The Instigator
SarcasticMethod
Con (against)
Tied
0 Points
The Contender
skipsaweirdo
Pro (for)
Tied
0 Points

Is there free will?

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Post Voting Period
The voting period for this debate has ended.
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It's a Tie!
Voting Style: Open Point System: 7 Point
Started: 1/15/2016 Category: Philosophy
Updated: 10 months ago Status: Post Voting Period
Viewed: 523 times Debate No: 85049
Debate Rounds (3)
Comments (15)
Votes (0)

 

SarcasticMethod

Con

It's getting increasingly painful to debate you on the forum, so I'm starting a debate with you. We'll be starting from the beginning, instead of continuing our discussion.

Is there free will?
I will be taking CON. The burden of proof lies on PRO.

First round is for definition of terms. You can dispute definitions throughout as part of the debate. Second round is for opening statements, and remaining rounds (and, if you like, sequel debates) are for rebuttal.

Free will - The making of a choice from within, not relying on outside forces
Unfree will - The making of a choice from without, relying on outside forces
Will - The making of a choice
skipsaweirdo

Pro

Free will - The making of a choice from within, not relying on outside forces
Unfree will - The making of a choice from without, relying on outside forces
Will - The making of a choice

The nature of these definitions is ambiguous.
Pro cannot prove what another person has within, he can only claim what he has within.
The phrase the making of a choice from without is a fallacy of ambiguity. as every decision a person makes comes from within their own mind. Based on this ridiculous definition I could claim that the reason I threw a rock at another person was because the rock exerted an outside influence or force on me to pick it up and throw it at a person. I could merely claim that if the rock wasn't there I wouldnt have wanted to throw it at a person. Based on his reasoning the mere existence of the rock is the cause of me picking it up and throwing it at a person. (Unfree will) Relying on outside forces can only be proven by what pro experiences himself. If he can read minds, then he can prove that another person is affected by some outside force. He cannot.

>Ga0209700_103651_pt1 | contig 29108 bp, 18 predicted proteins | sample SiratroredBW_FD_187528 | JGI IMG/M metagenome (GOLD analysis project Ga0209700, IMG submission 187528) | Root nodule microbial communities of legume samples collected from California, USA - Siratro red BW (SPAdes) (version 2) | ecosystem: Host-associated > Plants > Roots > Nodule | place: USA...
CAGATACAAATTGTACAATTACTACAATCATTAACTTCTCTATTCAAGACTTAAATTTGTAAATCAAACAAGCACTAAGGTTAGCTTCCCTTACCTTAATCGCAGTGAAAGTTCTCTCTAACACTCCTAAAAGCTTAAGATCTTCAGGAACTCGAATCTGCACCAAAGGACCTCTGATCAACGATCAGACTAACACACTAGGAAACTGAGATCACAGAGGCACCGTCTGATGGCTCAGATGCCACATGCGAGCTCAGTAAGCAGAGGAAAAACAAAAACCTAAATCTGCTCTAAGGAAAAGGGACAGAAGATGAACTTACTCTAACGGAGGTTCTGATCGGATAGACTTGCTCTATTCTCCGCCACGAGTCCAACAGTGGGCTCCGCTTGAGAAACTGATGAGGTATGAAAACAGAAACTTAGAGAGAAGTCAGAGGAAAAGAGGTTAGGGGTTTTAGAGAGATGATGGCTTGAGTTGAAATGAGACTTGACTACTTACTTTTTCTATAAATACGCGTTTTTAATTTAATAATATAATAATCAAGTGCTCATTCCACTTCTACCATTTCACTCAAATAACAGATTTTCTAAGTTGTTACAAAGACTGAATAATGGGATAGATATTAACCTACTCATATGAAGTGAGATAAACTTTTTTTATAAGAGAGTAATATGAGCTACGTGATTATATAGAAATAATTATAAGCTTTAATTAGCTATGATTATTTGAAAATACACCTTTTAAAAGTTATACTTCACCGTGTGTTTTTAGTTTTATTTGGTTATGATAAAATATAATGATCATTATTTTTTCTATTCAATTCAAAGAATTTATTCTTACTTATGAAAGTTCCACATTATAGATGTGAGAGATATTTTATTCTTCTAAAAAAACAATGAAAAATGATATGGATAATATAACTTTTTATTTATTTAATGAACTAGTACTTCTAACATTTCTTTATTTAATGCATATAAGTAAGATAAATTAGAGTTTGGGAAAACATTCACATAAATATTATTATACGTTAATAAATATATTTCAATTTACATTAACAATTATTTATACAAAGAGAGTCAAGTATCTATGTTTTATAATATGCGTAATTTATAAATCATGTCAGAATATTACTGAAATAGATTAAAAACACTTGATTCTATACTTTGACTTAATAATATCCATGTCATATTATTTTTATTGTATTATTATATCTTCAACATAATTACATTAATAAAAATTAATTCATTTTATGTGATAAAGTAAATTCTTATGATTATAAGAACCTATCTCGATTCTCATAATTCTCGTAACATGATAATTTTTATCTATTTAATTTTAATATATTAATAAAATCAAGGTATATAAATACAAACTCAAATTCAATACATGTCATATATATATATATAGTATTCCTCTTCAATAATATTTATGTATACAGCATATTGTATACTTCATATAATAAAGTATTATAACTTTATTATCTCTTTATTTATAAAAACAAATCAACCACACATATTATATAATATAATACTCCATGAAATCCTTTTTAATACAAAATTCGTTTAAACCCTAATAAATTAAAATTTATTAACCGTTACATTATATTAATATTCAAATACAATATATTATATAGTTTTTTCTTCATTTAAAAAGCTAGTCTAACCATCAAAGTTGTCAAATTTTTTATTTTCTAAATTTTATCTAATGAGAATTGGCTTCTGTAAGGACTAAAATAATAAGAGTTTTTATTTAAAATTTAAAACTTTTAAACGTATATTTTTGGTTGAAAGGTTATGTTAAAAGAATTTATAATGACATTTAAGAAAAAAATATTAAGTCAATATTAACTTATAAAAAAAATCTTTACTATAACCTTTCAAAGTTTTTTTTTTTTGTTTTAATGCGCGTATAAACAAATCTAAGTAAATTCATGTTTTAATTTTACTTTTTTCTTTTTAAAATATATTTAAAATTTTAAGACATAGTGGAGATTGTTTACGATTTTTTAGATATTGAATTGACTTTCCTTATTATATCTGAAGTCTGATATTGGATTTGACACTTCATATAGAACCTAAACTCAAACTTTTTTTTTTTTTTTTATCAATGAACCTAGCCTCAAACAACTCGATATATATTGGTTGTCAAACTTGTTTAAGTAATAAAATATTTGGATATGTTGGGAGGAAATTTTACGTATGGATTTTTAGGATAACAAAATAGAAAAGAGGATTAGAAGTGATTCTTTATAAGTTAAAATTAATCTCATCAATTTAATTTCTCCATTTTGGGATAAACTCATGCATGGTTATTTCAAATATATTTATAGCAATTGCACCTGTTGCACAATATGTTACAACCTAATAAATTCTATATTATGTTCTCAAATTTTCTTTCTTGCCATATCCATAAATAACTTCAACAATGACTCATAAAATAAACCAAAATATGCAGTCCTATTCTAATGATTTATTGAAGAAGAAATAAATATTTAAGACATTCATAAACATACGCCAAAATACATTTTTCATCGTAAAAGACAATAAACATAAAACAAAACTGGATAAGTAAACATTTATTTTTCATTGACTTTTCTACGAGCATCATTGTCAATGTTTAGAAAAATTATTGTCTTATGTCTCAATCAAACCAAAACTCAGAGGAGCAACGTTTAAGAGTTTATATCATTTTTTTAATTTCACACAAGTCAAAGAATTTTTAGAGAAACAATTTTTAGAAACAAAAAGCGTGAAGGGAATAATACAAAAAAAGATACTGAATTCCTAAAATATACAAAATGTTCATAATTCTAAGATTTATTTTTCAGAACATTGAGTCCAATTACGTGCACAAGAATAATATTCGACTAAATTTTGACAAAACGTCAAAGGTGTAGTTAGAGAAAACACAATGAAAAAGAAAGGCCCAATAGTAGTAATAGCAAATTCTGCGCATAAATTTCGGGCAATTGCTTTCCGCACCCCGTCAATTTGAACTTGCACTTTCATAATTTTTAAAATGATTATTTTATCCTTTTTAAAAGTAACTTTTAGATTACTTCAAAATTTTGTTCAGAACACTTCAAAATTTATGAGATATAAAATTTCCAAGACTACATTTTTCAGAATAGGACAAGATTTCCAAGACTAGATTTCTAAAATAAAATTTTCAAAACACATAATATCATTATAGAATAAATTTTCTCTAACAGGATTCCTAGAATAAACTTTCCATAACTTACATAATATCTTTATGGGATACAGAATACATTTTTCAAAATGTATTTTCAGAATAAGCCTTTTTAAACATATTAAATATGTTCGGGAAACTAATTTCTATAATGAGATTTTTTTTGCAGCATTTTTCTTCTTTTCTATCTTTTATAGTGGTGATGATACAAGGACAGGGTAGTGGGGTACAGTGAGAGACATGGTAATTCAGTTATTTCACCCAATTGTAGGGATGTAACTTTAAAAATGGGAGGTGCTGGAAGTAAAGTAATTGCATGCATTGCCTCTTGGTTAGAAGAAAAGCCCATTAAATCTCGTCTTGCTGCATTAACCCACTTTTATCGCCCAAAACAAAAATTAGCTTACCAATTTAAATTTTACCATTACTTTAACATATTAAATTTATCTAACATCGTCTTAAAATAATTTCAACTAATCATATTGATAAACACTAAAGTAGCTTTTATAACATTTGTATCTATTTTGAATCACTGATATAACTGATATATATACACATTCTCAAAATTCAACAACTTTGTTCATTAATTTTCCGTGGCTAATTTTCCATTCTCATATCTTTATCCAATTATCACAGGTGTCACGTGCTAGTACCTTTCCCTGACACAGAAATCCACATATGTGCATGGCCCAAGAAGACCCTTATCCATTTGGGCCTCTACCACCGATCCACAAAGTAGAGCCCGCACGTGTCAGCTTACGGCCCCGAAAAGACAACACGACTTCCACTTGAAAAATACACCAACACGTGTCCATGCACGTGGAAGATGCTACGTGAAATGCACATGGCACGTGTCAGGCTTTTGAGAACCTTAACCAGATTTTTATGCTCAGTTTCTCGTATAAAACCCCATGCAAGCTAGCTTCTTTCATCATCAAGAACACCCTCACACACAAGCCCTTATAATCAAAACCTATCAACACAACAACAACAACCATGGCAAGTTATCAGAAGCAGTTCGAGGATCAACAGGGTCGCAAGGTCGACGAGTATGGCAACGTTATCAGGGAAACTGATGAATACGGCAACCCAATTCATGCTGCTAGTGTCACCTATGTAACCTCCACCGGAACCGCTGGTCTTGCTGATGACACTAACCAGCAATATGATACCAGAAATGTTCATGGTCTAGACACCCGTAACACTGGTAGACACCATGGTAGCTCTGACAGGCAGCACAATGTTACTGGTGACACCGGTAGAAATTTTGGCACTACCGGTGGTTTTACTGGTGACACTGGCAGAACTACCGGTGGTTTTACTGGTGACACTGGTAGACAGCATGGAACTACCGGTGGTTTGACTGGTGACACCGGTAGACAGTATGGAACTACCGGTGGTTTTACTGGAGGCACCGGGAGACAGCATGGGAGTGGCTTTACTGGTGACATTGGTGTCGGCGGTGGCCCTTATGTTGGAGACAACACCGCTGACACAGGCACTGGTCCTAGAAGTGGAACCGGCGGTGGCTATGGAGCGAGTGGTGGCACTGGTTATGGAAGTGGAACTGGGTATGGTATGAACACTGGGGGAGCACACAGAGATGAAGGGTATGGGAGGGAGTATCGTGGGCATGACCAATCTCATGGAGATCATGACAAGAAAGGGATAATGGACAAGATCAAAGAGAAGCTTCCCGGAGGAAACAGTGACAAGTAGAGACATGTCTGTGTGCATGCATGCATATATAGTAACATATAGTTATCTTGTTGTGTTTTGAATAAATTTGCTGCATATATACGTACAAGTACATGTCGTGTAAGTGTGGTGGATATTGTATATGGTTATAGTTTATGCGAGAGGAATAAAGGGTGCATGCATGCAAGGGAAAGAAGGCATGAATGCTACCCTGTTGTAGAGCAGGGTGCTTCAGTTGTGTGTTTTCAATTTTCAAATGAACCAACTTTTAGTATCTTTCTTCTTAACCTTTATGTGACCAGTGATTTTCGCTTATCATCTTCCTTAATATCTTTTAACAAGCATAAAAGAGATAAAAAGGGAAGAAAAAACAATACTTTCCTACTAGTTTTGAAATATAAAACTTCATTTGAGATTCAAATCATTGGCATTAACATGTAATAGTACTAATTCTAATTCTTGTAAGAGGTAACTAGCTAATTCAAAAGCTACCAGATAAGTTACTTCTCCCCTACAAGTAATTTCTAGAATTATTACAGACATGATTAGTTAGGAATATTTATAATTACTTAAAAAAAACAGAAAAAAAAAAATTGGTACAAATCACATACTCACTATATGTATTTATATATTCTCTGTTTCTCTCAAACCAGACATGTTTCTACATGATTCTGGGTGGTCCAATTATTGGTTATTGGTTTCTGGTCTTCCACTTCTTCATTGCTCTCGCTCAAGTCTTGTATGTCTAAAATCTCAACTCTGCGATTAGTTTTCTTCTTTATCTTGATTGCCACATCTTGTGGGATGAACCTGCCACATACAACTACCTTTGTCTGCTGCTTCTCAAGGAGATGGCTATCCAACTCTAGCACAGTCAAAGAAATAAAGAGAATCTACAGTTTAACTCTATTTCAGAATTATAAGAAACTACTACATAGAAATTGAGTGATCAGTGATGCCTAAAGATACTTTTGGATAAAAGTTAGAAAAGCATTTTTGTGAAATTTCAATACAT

His definition of "the making of a choice" is also not provable. Once again pro cannot prove what another person has in their mind or whether or not anything influences them, he can only account for what influences himself. If I chose not to do something, he cannot through my actions know what is in my mind and what I chose "not to do", as it is also a choice to not do something or to do it. He could ask me and I could lie. According to him this is proof I made the choice of not doing what I lied about. Therefore his definition of what is will is what it is to him, not what he can prove it is to everyone.
We can debate what things are to pro, but his definitions are addressed to the point of what is to everyone.
He cannot account for what is in other peoples mind. He cannot prove what actions, decisions, or choices are derived from in regards to anyone but himself. Therefore his arguments will be nothing but argumentum ad nauseam.
And to jump the gun, pro doesn't distinguish between genetic disposition and genetic certainty.
Debate Round No. 1
SarcasticMethod

Con

"Pro cannot prove, &c..."
The burden lies on you to demonstrate the possibility of a will arising entirely internally. If you feel that I can't hold up my case because the minds of others are unknowable, then you're basically invalidating the idea that anyone can even make any general claim about human cognition.

Fred claims that the desire to eat is innate. He tries to back it up by saying that "everyone I know has wanted food at regular intervals in the day, even babies, and our closest animal relatives, so I'm probably right." Ned says, "Oh yeah, but you don't actually know what those people or animals are thinking, so you can't be right!" Fred's making a very fair point, but he doesn't have any neurological studies on hand, nor is he telepathic, so I suppose he hasn't provided enough proof.
skipsaweirdo

Pro